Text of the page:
Ed. note. To honor Earth Day, we are highlighting some of our more poingnent climate change posts over the past year. Here's UN Dispatch publisher Peter Daou exploring the morally bankrupt worldview of climate-deniers
From the Washington Post:
Polish President Lech Kaczynski and a group of leading lawmakers and civil servants were killed Saturday when the presidential jet crashed in heavy fog on approach to an airfield in western Russia -- the haunted site of an earlier Polish tragedy, which the delegation was arriving to commemorate.
In response to troubling reports that the UN ordered doctors to leave a field hospital in Haiti (including a front page feature on CNN.com), here's an official statement Dispatch just received:
On Tuesday evening, I received a short email from Mark. The message was this:
"massive, 7.0 earthquake in Haiti. really, really devastating"
Mark is an even-tempered and measured guy and I knew that he wouldn't exaggerate the severity of the situation.
In the days since the quake struck, I've tried, like so many millions of people, to do as much as possible to raise awareness, donate money, and help the victims of the Haiti catastrophe.
The young girl whispered in a hushed tone. She looked down as she spoke, only glancing up from her dark round eyes every now and then. She wanted to tell more, but she was too ashamed. She was just 9 years old when, she says, Congolese soldiers gang-raped her on her way to school. ...
The United Nations estimates 200,000 women and girls have been raped in Congo over the last 12 years, when war broke out with Rwanda and Uganda backing Congolese rebels seeking to oust then-Congo President Laurent Kabila. Rape became a weapon of war, aid groups say.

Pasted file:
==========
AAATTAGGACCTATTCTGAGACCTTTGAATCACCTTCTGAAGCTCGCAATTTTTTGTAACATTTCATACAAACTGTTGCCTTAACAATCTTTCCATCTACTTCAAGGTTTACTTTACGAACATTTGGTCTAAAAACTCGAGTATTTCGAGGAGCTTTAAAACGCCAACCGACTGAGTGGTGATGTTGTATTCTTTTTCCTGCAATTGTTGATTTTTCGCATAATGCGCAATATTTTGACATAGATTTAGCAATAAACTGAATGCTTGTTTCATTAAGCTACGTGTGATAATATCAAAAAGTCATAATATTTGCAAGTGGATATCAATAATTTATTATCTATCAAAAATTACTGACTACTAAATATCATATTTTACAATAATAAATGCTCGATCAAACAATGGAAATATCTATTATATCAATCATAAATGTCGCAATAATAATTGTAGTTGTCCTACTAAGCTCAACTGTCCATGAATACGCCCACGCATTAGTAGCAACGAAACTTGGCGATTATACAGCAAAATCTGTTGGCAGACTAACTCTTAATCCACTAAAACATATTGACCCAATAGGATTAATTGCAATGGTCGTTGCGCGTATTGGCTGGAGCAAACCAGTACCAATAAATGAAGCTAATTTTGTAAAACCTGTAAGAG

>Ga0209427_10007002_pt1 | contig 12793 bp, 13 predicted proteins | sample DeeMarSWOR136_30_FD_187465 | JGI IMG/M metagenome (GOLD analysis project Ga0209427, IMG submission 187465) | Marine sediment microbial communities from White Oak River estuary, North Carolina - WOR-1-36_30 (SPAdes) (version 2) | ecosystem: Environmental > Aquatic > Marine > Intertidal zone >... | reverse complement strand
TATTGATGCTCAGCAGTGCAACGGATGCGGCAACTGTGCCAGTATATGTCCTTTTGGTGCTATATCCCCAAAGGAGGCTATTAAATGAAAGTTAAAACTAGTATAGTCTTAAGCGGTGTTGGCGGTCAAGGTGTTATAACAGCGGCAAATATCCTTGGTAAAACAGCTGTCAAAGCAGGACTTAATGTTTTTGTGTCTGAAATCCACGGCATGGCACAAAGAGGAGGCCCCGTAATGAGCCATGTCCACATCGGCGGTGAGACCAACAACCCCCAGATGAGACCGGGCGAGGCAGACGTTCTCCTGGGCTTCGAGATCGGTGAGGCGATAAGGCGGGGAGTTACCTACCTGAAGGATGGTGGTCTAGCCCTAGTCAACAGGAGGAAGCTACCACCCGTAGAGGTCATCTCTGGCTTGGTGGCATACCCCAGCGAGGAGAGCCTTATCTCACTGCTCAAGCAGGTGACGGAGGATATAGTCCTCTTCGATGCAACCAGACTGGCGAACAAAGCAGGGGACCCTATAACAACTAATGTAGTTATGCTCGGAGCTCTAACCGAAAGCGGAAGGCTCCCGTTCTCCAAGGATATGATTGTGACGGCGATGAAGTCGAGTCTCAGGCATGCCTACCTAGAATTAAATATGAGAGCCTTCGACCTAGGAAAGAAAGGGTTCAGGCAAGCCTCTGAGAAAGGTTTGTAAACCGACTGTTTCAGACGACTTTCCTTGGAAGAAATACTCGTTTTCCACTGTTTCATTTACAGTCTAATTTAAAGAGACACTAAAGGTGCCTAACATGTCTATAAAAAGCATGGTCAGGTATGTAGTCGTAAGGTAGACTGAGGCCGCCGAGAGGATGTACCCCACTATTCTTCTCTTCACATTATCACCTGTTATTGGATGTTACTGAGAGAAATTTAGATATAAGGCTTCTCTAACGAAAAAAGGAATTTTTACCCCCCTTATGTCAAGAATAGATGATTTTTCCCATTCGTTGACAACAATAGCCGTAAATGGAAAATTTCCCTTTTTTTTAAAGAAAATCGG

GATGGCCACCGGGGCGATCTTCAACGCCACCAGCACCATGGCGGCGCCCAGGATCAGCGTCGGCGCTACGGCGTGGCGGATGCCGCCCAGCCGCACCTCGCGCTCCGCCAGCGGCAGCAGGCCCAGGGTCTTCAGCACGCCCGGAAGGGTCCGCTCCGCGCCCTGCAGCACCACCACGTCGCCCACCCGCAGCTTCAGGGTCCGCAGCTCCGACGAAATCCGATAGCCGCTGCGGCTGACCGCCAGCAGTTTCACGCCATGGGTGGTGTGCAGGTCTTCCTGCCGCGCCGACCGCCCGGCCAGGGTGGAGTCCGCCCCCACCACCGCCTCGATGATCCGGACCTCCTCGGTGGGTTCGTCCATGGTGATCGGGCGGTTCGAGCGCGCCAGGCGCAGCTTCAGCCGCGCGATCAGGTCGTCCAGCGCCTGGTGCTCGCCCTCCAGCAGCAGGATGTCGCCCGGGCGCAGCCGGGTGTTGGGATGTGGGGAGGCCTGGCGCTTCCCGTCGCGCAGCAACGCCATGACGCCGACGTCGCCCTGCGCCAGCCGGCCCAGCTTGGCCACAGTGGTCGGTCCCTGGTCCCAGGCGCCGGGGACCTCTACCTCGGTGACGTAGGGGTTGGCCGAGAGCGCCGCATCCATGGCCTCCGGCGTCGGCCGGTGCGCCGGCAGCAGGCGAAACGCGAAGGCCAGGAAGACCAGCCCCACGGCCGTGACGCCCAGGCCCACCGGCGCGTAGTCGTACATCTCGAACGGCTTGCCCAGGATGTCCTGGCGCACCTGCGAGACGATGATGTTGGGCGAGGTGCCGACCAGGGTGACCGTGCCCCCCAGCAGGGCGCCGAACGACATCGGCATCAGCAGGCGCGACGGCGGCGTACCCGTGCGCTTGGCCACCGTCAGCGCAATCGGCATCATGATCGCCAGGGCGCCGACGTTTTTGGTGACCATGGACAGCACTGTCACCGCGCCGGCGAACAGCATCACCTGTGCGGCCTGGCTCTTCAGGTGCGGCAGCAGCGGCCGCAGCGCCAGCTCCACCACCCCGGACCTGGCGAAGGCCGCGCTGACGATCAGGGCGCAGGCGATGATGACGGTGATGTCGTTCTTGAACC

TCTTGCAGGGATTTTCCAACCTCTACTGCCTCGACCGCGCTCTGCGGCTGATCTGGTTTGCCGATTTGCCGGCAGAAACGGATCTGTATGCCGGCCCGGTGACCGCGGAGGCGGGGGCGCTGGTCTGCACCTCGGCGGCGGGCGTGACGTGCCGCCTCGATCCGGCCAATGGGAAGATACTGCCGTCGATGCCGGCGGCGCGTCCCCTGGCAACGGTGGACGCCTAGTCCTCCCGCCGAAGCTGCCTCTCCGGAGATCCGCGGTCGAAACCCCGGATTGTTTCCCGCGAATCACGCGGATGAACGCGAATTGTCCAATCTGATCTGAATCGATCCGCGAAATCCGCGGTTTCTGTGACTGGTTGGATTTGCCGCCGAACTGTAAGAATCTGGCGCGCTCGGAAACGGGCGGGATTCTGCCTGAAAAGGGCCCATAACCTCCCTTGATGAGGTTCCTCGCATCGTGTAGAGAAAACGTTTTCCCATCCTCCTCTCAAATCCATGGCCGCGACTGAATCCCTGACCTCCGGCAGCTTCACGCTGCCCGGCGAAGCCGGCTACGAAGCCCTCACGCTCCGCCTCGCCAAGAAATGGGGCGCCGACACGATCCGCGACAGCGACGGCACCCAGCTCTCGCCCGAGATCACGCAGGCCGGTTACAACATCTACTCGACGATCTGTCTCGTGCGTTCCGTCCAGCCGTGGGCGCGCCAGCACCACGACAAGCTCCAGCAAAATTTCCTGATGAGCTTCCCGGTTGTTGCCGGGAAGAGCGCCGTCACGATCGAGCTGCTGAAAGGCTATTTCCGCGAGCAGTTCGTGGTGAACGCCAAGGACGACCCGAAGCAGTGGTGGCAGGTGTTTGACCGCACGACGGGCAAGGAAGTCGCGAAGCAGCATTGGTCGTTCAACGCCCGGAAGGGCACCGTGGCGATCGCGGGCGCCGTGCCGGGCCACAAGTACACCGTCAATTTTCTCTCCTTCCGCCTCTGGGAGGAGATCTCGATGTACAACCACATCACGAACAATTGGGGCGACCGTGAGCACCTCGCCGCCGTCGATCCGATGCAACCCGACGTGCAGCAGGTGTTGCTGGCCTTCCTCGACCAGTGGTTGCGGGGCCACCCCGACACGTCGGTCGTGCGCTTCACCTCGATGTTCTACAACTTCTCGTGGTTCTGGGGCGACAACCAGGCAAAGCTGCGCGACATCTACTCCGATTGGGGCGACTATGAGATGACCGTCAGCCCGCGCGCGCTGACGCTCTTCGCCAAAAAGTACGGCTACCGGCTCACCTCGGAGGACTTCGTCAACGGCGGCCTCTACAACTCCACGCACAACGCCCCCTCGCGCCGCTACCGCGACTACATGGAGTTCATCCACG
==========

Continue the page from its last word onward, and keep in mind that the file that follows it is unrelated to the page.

"It is one of the worst places in the world to be a woman or girl," says Anneke Van Woudenberg, a senior researcher with Human Rights Watch who has spent the last 10 years focusing on Congo. "These are often soldiers and combatants deliberately targeting women and raping them as a strategy of war, either to punish a community, to terrorize a community or to humiliate them."
Most times, the women are raped by at least two perpetrators. "Sometimes, that is done in front of the family, in front of the children," Van Woudenberg says. She sighs, "What causes men to rape -- I wish I had an answer to that."
I'm glad that my former boss, Hillary Clinton, is there speaking out forcefully about this issue. We need to draw more attention to it.
More from my Dispatch co-blogger, Alanna.
The Afghan battlefield is spreading into residential areas where more people are being killed by air strikes, car bombs and suicide attacks, according to a U.N. report published on Friday.
The U.N. Assistance Mission to Afghanistan said that 1,013 civilians were killed on the sidelines of their country's armed conflict from January to the end of June, compared to 818 in the first half of 2008 and 684 in the same period in 2007. Commenting on the report, U.N. High Commissioner for Human Rights Navi Pillay said it was critical that steps be taken to shield Afghan communities from fighting.
This is welcome news:
The Obama administration has opened the way for foreign women who are victims of severe domestic beatings and sexual abuse to receive asylum in the United States. The action reverses a Bush administration stance in a protracted and passionate legal battle over the possibilities for battered women to become refugees.
But one sentence caught my eye:
In addition to meeting other strict conditions for asylum, abused women will need to show that they are treated by their abuser as subordinates and little better than property, according to an immigration court filing by the administration, and that domestic abuse is widely tolerated in their country.
Are we kidding ourselves? Name a country, including the U.S., where domestic abuse isn't widely tolerated.
In the words of the WHO, "Gender-based violence, or violence against women (VAW), is a major public health and human rights problem throughout the world."
Here's a chilling video in which Keira Knightley reenacts the vicious and cowardly abuse women are subjected to on a daily basis: